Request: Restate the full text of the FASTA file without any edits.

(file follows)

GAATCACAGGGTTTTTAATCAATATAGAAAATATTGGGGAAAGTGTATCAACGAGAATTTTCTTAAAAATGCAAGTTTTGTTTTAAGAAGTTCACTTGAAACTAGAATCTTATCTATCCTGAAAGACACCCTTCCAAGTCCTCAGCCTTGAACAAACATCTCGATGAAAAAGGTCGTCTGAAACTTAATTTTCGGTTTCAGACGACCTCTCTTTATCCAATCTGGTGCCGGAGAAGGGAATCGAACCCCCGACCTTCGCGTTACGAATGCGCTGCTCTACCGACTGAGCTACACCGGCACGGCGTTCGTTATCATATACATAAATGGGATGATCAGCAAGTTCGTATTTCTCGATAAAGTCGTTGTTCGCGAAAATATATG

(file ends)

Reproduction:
GAATCACAGGGTTTTTAATCAATATAGAAAATATTGGGGAAAGTGTATCAACGAGAATTTTCTTAAAAATGCAAGTTTTGTTTTAAGAAGTTCACTTGAAACTAGAATCTTATCTATCCTGAAAGACACCCTTCCAAGTCCTCAGCCTTGAACAAACATCTCGATGAAAAAGGTCGTCTGAAACTTAATTTTCGGTTTCAGACGACCTCTCTTTATCCAATCTGGTGCCGGAGAAGGGAATCGAACCCCCGACCTTCGCGTTACGAATGCGCTGCTCTACCGACTGAGCTACACCGGCACGGCGTTCGTTATCATATACATAAATGGGATGATCAGCAAGTTCGTATTTCTCGATAAAGTCGTTGTTCGCGAAAATATATG